The Fall of Fort Henry

This is a sketch of a band of soldiers standing next to a cannon.
Cmdre Foote
Flag Officer Andrew Foote Library of Congress

Beginning in the autumn of 1861, a variety of voices in the Union command structure began speculating on the possibility of seizing Forts Henry and Donelson to open a water route into the Confederate heartland. On January 30, 1862, Brig. Gen. Ulysses Grant received the long-anticipated word that he and Flag Officer Andrew Foote would lead a joint expedition against the twin forts. The two divisions of infantry under Grant numbered some 15,000 men and were accompanied by Foote’s flotilla of ironclad and timberclad gunboats.

Spirits in the Union ranks were high, but the situation inside Fort Henry was vastly different. The 2,800 Confederates under Brig. Gen. Lloyd Tilghman were poorly armed — many of them with flintlock rifles dating from the War of 1812 — and the inclement weather had left many ill. Although Fort Henry’s walls were 20-feet high and 20-feet thick at the base, winter rains had swollen the river, leaving the parade ground submerged beneath two feet of water and much of the powder in the magazines damp.

On February 4–5, Grant’s infantry disembarked, out of range of Fort Henry’s guns. Upon learning of the size and composition of the Union force from scouts, Tilghman withdrew entirely from the incomplete walls of Fort Heiman, on the west bank of the river, and dispatched the majority of the force inside Fort Henry overland to the more defensible Fort Donelson. Still, he determined to make a stand against the coming gunboats rather than abandon Fort Henry to the enemy.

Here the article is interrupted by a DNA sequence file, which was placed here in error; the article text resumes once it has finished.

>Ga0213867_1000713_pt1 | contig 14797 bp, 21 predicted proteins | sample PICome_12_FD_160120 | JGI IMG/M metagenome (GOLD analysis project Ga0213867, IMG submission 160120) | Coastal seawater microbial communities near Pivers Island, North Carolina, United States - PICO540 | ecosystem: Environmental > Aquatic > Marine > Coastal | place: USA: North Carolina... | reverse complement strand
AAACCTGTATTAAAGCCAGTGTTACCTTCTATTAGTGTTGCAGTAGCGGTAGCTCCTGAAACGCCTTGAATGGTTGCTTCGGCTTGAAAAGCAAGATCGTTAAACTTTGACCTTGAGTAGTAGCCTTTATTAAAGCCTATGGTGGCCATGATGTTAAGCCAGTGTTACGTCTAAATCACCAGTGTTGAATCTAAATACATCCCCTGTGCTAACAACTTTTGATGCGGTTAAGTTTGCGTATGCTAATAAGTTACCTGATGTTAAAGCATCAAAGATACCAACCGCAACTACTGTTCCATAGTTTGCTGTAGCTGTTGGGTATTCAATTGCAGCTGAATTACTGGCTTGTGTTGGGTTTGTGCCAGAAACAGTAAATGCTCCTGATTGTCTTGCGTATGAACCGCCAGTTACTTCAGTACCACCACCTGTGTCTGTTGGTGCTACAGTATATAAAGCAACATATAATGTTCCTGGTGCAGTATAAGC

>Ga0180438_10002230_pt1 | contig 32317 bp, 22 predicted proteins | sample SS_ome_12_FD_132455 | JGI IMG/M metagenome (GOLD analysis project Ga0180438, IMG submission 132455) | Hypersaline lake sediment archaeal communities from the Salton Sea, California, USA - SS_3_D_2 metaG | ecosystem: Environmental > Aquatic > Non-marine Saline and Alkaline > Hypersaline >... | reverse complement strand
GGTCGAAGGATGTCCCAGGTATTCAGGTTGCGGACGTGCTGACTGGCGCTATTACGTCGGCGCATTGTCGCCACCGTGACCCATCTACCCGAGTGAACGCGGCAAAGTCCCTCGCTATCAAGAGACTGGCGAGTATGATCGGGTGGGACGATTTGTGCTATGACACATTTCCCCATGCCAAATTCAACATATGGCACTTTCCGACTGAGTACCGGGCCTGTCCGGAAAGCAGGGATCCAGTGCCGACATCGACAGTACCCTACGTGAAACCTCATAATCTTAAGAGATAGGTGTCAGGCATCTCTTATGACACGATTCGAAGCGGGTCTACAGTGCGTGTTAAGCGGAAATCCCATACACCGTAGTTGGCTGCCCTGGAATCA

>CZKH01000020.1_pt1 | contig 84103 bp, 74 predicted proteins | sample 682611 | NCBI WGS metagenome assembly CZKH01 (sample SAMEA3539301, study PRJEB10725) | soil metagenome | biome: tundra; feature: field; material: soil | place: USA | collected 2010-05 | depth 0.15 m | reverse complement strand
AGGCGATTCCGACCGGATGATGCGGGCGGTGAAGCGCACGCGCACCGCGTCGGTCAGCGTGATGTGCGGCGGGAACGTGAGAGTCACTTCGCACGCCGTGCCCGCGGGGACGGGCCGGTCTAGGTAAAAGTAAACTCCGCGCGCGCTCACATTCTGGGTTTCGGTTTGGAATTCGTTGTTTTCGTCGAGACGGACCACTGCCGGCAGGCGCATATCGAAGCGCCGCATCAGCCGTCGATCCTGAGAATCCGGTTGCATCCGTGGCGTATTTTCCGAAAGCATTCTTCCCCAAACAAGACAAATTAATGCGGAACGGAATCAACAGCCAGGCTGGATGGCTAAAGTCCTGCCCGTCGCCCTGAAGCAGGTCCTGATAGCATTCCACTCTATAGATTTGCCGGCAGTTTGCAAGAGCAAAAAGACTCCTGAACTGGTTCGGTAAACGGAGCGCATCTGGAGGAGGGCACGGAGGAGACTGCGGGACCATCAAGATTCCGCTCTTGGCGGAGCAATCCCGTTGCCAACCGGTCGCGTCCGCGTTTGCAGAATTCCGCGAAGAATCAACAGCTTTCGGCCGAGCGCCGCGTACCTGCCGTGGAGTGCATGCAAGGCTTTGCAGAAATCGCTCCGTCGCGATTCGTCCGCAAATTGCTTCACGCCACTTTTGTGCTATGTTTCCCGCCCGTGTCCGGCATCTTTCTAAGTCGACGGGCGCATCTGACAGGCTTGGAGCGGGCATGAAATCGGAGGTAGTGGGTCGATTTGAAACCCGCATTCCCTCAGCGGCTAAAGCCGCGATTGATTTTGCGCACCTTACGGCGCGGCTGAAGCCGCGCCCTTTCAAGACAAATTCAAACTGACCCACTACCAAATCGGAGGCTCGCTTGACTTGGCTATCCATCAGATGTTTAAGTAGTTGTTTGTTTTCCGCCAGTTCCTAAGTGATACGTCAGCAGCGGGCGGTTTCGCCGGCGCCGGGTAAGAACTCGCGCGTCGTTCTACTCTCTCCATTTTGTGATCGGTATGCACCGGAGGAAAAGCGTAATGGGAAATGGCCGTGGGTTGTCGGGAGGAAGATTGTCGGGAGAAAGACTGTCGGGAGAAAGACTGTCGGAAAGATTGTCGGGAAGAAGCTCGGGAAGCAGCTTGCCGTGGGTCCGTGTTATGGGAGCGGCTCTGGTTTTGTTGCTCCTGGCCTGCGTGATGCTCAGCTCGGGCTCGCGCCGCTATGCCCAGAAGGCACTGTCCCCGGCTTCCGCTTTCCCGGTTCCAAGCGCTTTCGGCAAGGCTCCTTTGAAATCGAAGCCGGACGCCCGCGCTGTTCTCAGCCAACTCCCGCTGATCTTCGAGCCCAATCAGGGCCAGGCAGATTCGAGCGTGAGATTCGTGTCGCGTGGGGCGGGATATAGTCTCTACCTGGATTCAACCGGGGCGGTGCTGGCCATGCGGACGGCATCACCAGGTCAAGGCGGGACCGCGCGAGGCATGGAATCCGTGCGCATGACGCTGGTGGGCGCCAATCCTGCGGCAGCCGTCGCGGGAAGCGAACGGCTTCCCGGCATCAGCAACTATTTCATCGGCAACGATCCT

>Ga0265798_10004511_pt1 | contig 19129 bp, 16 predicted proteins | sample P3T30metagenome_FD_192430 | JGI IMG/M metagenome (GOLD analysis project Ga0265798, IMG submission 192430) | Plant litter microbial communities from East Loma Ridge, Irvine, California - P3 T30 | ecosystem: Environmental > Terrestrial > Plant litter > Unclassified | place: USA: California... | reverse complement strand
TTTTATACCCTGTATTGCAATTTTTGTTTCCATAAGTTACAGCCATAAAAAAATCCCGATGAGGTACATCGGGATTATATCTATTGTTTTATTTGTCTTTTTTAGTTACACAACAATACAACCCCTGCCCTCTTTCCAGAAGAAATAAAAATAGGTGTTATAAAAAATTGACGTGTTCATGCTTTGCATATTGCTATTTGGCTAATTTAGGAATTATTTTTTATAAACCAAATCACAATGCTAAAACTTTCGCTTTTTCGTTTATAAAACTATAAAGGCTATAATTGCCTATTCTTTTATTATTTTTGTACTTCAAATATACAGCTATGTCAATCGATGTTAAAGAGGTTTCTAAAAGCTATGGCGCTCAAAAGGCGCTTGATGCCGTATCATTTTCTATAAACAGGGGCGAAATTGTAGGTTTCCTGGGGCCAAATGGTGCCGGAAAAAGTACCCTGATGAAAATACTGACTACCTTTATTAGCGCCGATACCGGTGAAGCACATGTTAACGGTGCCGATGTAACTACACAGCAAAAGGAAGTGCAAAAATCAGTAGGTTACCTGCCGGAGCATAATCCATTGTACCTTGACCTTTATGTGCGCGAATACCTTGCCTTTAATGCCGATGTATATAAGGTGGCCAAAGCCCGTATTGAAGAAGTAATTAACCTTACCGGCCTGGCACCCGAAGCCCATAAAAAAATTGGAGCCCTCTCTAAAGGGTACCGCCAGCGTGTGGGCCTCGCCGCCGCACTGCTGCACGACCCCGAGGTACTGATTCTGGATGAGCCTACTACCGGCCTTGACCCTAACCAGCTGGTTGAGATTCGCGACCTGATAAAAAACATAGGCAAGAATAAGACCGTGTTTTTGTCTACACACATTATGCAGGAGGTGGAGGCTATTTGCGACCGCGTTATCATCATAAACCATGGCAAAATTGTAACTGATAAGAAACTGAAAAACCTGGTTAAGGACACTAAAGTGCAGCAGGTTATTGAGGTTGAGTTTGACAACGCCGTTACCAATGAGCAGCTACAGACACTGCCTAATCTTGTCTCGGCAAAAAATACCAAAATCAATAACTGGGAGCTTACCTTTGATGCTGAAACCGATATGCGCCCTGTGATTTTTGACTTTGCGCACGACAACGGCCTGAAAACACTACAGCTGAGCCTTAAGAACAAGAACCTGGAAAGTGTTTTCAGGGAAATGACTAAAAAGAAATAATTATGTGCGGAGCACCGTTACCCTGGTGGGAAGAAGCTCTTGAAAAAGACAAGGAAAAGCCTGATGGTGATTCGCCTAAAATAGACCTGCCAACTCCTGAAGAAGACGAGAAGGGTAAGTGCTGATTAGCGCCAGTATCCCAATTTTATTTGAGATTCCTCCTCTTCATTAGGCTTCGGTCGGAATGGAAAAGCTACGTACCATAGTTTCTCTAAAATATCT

Photograph of Ulysses S Grant
Ulysses S. Grant Library of Congress

At noon on February 6, 1862, Foote began his assault, entering the fray with four ironclads and three timberclads. As ordered, the ships closed to a point-blank range of less than 300 yards, wreaking havoc on the Confederate defenses. Before long, all four of the defensive heavy guns had been lost and 21 Southerners were casualties, prompting Tilghman to ask Foote for terms. The sailor’s response presaged Grant’s 10 days later at Fort Donelson: “Your surrender will be unconditional.”

In a ceremony onboard the Cincinnati, 12 officers and 82 men surrendered. When Grant’s infantry arrived a few hours later, they found a large quantity of provisions and six mobile cannons mired in the mud, evidence of the alacrity with which the last vestiges of the Confederate force had vacated the doomed position.

In the fighting, the Confederate guns did inflict some significant damage on Foote’s fleet. A direct hit to the middle boiler knocked the ironclad Essex out of commission, causing 32 casualties in one shot and disabling her for the rest of the campaign. The Cincinnati took 32 hits, the St. Louis seven and the Carondelet six.

With the Tennessee now open before him, Foote dispatched his three timberclads, Tyler, Conestoga and Lexington, as far as Muscle Shoals, Ala., destroying supplies and infrastructure as they went, even capturing the uncompleted Confederate ironclad Eastport. The raid’s critical flaw was sparing the railroad bridge at Florence, Ala., which would play a critical role in the Battle of Shiloh two moths later.